Table

TABLE 1RELATIVE FREQUENCY OF CAUSES OF DEATH IN 43 CHILDREN WITH SICKLE-CELL DISEASE

TABLE 1

RELATIVE FREQUENCY OF CAUSES OF DEATH IN 43 CHILDREN WITH SICKLE-CELL DISEASE

ACUTE CRISES

Because of the risk of death from overwhelming infection, the sudden appearance of high fever (oral temperature greater than 1020F.), particularly in the absence of an obvious explanation, should be treated as an emergency. Cultures should be obtained and intravenous therapy with penicillin or ampicillin instituted. Such extreme therapy will usually not be necessary in patients in whom fever has developed more gradually and is accompanied by symptoms and signs of localized infection.

In the treatment of vaso-occlusive or painful crises, emphasis is placed on eliminating factors that promote sickling. If hypoxia is suspected, supplemental oxygen should be administered. The value of hyperbaric-oxygen therapy has not yet been established. Acidosis should be corrected promptly, but there is no benefit to alkali administration in the absence of acidosis. Dehydration commonly accompanies vaso-occlusive crisis as a consequence of hyposthenuria and reduced oral fluid intake in an acutely ill patient. Fluid replacement should be aggressive and take into account the continuing urinary losses of water in the hyposthenuric patient. Tylenol, with or without codeine, is sometimes effective in pain management, but often stronger, potentially addicting, narcotics must be utilized. Because repeated dosing with meperidine (Demerol) may be associated with seizures,5 morphine or hydromorphone are the preferred agents for the relief of severe pain. Although the first goal should be to control pain, care should be taken to minimize the likelihood of narcotic addiction. It is occasionally helpful to supplement analgesic medication with a tranquilizer - such as hydroxyzine pamoate (Vistaril), 50-100 mg. three or four times a day - while remembering to appropriately reduce the dosage of analgesic. The potential of nonpharmacologic means of pain control has not yet been explored in sickle-cell disease.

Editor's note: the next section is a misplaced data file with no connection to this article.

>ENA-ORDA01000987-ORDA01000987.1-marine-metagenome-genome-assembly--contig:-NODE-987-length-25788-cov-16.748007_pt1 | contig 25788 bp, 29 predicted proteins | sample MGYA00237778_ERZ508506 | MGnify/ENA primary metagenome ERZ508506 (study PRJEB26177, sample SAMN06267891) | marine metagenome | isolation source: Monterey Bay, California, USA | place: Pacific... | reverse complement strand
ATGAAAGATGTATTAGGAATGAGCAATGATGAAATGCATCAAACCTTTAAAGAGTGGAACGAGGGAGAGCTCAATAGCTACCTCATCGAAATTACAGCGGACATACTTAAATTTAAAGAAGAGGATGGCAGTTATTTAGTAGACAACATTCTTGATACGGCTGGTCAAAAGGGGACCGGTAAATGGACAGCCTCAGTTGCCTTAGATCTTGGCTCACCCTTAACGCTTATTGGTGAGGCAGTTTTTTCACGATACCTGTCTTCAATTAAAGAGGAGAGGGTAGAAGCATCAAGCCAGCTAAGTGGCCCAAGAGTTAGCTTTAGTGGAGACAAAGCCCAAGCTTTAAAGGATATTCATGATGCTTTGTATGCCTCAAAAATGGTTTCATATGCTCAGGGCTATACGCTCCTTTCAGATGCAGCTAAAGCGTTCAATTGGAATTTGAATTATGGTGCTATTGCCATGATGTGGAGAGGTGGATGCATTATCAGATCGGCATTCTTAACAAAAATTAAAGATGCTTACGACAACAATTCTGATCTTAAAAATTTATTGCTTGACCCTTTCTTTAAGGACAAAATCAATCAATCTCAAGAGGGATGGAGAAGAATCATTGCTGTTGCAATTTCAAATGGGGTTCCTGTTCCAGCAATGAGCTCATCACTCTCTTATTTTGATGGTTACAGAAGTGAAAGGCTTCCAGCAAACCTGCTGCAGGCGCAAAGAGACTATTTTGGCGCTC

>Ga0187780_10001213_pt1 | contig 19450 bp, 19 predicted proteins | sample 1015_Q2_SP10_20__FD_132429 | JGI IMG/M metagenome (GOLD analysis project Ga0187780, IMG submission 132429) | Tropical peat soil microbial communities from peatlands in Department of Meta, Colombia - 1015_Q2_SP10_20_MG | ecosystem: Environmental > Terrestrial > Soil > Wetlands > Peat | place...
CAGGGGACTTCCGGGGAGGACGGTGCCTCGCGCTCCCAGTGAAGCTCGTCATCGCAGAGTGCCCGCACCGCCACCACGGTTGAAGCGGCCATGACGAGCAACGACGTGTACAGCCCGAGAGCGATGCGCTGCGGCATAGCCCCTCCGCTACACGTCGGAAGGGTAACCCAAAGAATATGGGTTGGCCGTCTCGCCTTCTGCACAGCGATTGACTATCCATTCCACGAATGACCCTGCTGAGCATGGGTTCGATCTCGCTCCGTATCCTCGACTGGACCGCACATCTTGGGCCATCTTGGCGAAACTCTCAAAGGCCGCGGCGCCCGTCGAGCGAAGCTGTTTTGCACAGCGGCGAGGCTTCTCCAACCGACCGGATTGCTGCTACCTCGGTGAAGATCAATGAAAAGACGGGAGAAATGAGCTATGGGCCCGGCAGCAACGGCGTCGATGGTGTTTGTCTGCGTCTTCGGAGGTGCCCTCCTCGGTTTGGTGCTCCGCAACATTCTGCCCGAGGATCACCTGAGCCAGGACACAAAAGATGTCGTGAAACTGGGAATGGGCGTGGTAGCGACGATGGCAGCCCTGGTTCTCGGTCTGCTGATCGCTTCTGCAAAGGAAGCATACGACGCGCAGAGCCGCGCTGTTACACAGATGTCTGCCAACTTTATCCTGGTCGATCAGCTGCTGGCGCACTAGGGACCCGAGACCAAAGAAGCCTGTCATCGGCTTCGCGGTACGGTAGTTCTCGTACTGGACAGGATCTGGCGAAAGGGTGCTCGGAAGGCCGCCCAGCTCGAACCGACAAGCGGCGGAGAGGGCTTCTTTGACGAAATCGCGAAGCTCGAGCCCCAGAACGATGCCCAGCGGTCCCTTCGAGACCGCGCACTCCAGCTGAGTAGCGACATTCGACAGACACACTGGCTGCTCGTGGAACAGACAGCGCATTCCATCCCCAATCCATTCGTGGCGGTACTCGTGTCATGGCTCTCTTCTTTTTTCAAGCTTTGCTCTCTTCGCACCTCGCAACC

Table

TABLE 2INDICATIONS FOR TRANSFUSION THERAPY IN SICKLE-CELL DISEASE

TABLE 2

INDICATIONS FOR TRANSFUSION THERAPY IN SICKLE-CELL DISEASE